On 14 November his loan spell was extended until the end of the season. Waddell scored his first goal for the club with the opener as Morton defeated Peterhead in the Scottish Cup. On 30 June 2019, Waddell left Dundee following the expiry of his contract. In July 2019 Waddell signed a two-year contract with Scottish League One side Montrose; as of 30 July 2019 Kerr Waddell at Soccerbase

Wemindji

Wemindji is a small Cree community on the east coast of James Bay at the mouth of the Maquatua River in Quebec, Canada. Its legal name is the Cree Nation of Wemindji. Wemindji is a part of the Abitibi-Baie-James-Nunavik-Eeyou district, presented by NDP; the community has a population of 1400 people. Around 1600 are affiliated to the Cree Nation of Wemindji and around 200 do not reside on the territory of Wemindji; the chief and council consists of five councillors. The chief and council are all elected by the beneficiaries of the Cree Nation of Wemindji; the current chief is Christina Gilpin, alongside Arden Visitor as deputy chief. The current councillors are Elmer Georgekish, Bradley A. J Georgekish, Paul John Murdoch, Stanley Shashweskum, Ernest Tomatuk; the chief and council are elected every four years, the current chief and council was elected in September 2017. Wemindji is accessible by air at Wemindji Airport and, since 1995, by car over a gravel road linking it to the James Bay Road; the nearest largest city is Montreal, about 1,400 kilometres south of Wemindji.

Although Wemindji is a small community about 3,266 hectares, it has variety of services a schools, wellness department, motels and breakfast, mini mall, police station, two daycares, after school program, tradition centres, sports facilities, fire station and more. Wemindji is a new community comprising Cree families living at the trading post in cree named "Paakumshumwashtikw", in French Vieux-Comptoir River, known as Vieux-Comptoir or its English equivalent "Old Factory"; this trading post was founded in the 17th century and was alternately under British or French control. In 1959 the community was relocated about 45 km north to its present location. Wemindji gets its name from the red pigment found in the hills surrounding it, it has been known in French as "Nouveau-Comptoir". The Cree Nation of Wemindji is one of the nine communities under the James Bay and Northern Quebec Agreement signed on 1975 by the Cree, Quebec government and federal government; the Cree went on an injunction to make an agreement on the project of Hydro development because the Quebec government and hydro development failed to recognize the Cree's rights to their land.

In 1975, the between the Crown and the indigenous people in Canada was the first leading agreement since the numbered treaties of the 19th and early 20th centuries. From 1973 to 1975, this agreement was negotiated and on November 11, 1975, it was signed; as specified in the agreement, the Aboriginal people traded their rights and territorial interests for different rights and benefits. Special membership was insisted by the Aboriginal people to allow them to take charge in their local and regional government, The creation of their own health and school boards, measures for economic and community development, special regimes for police and justice and environmental protection; the agreement allowed them to gain a technical definition of the La Grande Project which included limitations on water levels and a remedial works corporation for social, environmental damages, relocation of the first dam. In the agreement, the land was divided into three categories; the first category of land is controlled by the residents in and around the aboriginal communities.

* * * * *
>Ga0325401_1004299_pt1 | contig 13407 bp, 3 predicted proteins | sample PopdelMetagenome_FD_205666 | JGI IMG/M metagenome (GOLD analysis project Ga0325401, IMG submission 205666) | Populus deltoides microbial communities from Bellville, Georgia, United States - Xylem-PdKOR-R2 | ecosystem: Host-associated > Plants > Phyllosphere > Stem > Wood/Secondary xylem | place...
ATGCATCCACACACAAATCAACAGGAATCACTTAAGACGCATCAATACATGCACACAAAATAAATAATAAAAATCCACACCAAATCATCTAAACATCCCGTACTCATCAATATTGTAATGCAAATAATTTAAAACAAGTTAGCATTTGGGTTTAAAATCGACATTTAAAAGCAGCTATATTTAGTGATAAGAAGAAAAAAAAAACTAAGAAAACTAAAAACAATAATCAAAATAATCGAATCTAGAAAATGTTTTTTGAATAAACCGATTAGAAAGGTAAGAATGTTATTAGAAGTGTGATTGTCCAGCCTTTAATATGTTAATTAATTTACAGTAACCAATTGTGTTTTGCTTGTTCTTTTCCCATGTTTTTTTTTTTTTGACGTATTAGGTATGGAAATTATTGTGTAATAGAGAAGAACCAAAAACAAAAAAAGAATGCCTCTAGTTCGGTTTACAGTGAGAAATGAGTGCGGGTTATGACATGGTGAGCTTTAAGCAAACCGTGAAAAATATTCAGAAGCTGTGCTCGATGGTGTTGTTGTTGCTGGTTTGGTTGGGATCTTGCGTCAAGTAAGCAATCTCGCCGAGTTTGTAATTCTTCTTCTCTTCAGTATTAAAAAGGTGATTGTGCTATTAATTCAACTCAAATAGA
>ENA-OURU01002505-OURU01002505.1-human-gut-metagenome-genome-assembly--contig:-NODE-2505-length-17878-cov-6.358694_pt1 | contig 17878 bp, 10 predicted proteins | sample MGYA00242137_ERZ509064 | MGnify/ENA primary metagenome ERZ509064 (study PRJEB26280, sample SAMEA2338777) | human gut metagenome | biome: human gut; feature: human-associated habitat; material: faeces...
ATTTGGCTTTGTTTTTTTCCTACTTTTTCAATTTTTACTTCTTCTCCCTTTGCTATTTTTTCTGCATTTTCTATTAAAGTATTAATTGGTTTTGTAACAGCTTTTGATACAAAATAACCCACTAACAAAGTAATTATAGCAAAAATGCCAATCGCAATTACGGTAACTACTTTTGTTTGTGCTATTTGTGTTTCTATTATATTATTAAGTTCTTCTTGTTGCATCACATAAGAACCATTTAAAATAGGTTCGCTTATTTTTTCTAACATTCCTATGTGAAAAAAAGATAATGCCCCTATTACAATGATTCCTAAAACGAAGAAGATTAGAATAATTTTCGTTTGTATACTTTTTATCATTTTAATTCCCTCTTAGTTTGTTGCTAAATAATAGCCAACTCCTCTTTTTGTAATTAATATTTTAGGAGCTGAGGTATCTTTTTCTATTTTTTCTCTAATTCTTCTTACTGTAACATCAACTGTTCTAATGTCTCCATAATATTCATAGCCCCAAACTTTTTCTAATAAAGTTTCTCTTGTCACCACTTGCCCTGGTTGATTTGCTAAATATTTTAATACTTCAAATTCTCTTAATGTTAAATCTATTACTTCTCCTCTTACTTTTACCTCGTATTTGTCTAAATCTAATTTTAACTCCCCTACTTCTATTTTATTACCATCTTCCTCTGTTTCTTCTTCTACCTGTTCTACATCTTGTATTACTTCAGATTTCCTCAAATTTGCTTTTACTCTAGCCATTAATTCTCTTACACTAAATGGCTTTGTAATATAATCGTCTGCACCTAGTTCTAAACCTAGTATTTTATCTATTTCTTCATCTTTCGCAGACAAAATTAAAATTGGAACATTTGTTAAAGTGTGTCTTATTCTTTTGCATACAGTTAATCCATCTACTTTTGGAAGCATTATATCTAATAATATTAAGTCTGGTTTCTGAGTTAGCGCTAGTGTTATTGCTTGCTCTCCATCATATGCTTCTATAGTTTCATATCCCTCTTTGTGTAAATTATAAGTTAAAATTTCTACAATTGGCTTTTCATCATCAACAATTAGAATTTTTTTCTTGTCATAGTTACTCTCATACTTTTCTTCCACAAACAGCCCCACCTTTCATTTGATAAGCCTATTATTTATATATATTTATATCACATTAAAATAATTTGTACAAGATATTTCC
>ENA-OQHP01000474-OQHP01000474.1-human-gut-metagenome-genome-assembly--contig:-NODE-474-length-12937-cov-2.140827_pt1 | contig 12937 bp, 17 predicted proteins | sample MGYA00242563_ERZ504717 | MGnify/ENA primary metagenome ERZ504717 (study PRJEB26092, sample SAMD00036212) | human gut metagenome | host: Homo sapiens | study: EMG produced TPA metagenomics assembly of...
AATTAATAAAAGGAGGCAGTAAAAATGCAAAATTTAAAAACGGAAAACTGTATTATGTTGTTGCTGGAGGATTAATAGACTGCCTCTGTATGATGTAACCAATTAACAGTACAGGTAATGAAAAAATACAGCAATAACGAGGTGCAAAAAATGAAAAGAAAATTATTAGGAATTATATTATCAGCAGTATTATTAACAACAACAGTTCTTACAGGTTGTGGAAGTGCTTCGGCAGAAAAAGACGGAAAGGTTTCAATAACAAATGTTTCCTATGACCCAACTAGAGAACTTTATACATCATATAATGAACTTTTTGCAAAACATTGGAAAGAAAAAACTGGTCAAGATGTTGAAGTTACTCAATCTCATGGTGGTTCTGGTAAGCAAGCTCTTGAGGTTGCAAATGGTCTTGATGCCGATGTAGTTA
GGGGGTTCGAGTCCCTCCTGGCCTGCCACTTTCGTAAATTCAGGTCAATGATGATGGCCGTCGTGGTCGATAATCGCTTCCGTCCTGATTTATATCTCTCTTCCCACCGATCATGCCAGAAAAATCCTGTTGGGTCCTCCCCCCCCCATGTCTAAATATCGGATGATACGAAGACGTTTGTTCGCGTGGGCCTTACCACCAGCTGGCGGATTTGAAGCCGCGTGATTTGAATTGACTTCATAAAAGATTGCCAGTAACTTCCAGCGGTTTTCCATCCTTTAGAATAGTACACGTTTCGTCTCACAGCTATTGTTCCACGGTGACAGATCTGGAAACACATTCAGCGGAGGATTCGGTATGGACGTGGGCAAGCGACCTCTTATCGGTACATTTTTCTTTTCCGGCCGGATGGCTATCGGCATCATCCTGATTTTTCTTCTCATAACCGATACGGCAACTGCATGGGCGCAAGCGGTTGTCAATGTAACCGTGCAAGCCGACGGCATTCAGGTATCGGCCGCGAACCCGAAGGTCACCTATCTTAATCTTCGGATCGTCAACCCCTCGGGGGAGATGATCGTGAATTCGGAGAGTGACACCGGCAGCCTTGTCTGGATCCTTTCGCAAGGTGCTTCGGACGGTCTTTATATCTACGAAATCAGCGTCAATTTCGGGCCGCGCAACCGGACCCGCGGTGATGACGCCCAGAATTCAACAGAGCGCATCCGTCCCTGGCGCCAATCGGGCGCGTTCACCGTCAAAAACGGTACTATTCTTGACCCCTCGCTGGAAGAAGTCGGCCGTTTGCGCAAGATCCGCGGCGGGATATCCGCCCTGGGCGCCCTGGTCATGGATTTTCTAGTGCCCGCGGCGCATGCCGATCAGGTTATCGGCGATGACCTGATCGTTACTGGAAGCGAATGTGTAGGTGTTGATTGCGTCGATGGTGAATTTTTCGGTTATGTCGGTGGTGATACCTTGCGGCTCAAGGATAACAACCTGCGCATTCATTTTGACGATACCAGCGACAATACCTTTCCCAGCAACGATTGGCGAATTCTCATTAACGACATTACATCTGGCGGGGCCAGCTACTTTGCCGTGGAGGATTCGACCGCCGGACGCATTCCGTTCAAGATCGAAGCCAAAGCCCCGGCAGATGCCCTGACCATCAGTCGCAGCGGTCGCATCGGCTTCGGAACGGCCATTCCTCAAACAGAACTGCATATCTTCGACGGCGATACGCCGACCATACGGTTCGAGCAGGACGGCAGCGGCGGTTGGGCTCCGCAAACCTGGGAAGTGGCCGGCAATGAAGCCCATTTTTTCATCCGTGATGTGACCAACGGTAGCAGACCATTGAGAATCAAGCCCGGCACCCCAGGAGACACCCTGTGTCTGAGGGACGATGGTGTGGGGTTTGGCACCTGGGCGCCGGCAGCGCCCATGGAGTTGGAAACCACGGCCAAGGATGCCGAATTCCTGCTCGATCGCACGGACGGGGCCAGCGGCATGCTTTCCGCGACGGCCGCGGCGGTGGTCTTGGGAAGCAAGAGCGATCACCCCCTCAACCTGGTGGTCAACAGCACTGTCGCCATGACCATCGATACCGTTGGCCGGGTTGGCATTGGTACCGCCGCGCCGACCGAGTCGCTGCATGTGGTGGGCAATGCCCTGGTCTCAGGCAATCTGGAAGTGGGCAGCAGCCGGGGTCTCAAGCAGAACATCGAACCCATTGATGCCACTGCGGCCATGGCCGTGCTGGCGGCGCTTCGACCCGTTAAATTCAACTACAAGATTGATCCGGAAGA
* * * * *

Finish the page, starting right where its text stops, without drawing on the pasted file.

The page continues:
The second category known as crown land is used as hunting and trapping territories shared between the Cree and Inuit. Lastly, the third category of land is used for traditional hunting and harvesting, designated for Aboriginal people to use. Cree have always identified themselves as iIyiyuuch which means "the people"; the Cree have continued practising their traditions way of hunting and fishing. Parts of Wemindji's populations still lives off the land year round. There are two languages in Wemindji, which are Cree and English; the Cree School Board is a regional entity. In Wemindji, Cree School Board operates the Maquatua Eeyou School / Joy Ottereyes Rainbow Memorial School; the Maquatua Eeyou School is a high school, Joy Ottereyes Rainbow Memorial School is an elementary school. The high school and elementary school have an importance of Cree language. English is the second language within both of these institutions; the Cree Board of Health operates the clinic within the Cree Nation of Wemindji.

The clinic provides services a variety of programs such as the awash program, the uschinisuu program, chishayiuu program, Multi Service Day Centre, Psycho-education, Youth protection, Dental Services, Administration. Wemindji is one of the nine Cree First Nations Communities from The Cree Nation of Eeyou Istchee; the Cree Nation live on the land of Eeyou Istchee. The people call themselves “Eeyou”. Along with their eleven Cree Communities, there are over three hundred traditional family hunting and trapping grounds which they call “Traplines”; each of the Cree First Nations Communities has their own individual history. Every community through their local government is administered independently, while Cree Nation issues are discussed by the elected chiefs on the board of directors of the Grand Council of Cree and the Council of the Cree Nation Government. James Bay and Northern Quebec Agreement Wiki Cree School Board Cree Board of Health and Social Services of James Bay Cree Nation of Wemindji Cree Nation of Wemindji website Indigenous Northern Affairs Canada Hudson's Bay Company Grand Counci